In a large skillet, heat the oil/grease on medium-high heat. Add the diced onion and hot peppers and cook for a few minutes until the onions begin to be translucent. Add the minced garlic, and dry spices, and stir to combine. Continue cooking for another minute or so.
Add the beans to the skillet and mash them with a potato masher (or mash them beforehand and then add them). Some people like their refried beans nearly pureed: no lumps at all. I tend to like them more rustic, and I cut the onions and peppers accordingly. Do it however you like it best!
If the beans are too dry to mash into a paste, which is likely, add some of the bean cooking liquid until the texture is thick and creamy. Let the mashed mixture cook for another few minutes over medium heat until warm (it’s good to keep the beans moving so they don’t burn. I use a rubber spatula or a bamboo/wooden spoon for this). Stir in the yogurt/sour cream, cheese, and vinegar. Remove from the heat and taste. Season with salt and pepper, and adjust any seasonings (I find I *always* want more cumin and salt than I originally put in).
These beans will keep for up to two weeks in an airtight container in the refrigerator, or up to six months in the freezer.
My favorite thing to do with them? Quick and crunchy bean and cheese burritos:
Put some beans and shredded cheese into a flour tortilla and microwave it for a minute or two to get the beans warm and melt the cheese. Then roll it into a burrito, making sure to tuck the ends in so the cheese can’t run out.
Then fry them in a dry frying pan until they are toasty and browned on the outside.
Try it, and tell me it doesn’t beat out ANY other healthy snack you know of. Seriously. it doesn’t even taste like “I don’t have time to eat real food” food. And for me right now, that counts for a LOT. They are especially good with some guacamole, salsa, and sour cream on the side. You know, if you have the time.
9 thoughts on “A quick how-to: Refried Beans”
Man, oh man, do I have some romano beans that would be perfect for this!
I love cooking dried beans. They do have a totally different taste/texture, although the canned ones are good for totally emergency food. 😉 We typically eat the whole beans the first night, with some of the "juice", then a day or so later I'll mash up the rest into refried beans. I cook the pintos with a big spoonful of chili powder, half an onion, and some salt pork or bacon if I have it.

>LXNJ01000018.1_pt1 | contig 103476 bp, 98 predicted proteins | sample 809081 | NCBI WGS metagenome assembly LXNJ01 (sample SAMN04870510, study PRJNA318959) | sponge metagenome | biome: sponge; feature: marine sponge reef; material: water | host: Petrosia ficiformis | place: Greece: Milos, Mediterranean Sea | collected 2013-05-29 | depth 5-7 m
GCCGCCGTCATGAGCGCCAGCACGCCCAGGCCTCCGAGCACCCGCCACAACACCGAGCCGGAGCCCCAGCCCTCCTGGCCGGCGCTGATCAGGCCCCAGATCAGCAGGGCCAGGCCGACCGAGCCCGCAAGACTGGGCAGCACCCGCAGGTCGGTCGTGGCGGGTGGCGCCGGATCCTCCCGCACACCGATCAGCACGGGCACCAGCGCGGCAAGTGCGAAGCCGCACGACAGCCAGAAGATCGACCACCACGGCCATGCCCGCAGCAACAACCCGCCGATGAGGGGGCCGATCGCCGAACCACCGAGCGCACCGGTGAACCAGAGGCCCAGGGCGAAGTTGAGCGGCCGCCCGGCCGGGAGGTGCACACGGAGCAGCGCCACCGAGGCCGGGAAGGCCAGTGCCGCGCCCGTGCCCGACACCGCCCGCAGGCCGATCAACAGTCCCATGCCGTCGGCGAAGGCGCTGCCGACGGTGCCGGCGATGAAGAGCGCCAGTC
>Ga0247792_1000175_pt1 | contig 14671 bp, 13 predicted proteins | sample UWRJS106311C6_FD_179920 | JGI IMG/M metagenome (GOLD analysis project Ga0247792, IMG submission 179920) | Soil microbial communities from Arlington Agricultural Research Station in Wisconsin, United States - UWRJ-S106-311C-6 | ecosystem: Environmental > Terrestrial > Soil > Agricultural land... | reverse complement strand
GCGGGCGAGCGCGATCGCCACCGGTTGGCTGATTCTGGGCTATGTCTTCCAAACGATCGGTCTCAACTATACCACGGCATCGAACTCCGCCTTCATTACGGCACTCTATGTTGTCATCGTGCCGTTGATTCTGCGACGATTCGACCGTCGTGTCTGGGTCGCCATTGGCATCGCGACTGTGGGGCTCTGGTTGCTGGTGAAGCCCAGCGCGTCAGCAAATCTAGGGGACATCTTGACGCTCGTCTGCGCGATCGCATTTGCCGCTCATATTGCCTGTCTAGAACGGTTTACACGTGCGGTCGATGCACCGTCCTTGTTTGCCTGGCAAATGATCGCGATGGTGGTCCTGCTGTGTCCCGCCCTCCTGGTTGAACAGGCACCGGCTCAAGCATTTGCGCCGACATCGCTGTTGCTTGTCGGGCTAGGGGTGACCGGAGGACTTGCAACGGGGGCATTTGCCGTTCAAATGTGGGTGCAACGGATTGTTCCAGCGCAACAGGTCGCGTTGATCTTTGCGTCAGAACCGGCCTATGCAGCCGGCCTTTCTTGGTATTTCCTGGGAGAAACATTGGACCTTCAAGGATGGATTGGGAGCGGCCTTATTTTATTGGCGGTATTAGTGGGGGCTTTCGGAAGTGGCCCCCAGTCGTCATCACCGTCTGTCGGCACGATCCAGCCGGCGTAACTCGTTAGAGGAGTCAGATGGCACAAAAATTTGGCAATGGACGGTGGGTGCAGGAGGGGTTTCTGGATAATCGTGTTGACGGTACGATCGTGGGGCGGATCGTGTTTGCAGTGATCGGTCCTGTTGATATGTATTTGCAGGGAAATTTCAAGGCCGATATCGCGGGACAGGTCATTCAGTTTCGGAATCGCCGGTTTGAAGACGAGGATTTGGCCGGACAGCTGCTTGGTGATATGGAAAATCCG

Thank you for this recipe. I've been trying all sorts of recipes and this one looks great.
Excellent recipe, thanks for sharing. I couldn't agree more, the day I learned to make my own refried beans (and then kicked myself for how easy it is) was a joyous day indeed.
Well, Catamous took some offense at the 'cat-food-lookin' comment, but I thought it was spot on. ; )
These look delicious! And what's even better is that Jay is gung-ho about making them… himself! For me! WIN!
One question- what kind of chilies do you for the 'chopped green chilies?' Roasted anaheims/New Mexico chilies? Fresh or canned?
Thanks so much for an inspiring and funny post, as always. : )
Thanks, guys! I am always looking for ways to get away from using processed foods, and this is a big step in that direction. I love that I can generally make it without an extra trip to the store out of things I have in my pantry. I've tried freezing them, which works great, too! Then I really have them whenever I want.
Alanna – obviously this time I used jalapeños (since I've been killing myself trying to use up the 5 lbs my roommate brought home). I seeded and chopped them raw, and added them to the onions in the cooking process. This next time, I'll probably use some of the roasted ones I made.
Just made a double batch and had a super tasty lunch, of which I'm sure there will be many more.
I'm so glad you like them! I am going to make more today – we ate them ALL.
Comments are closed.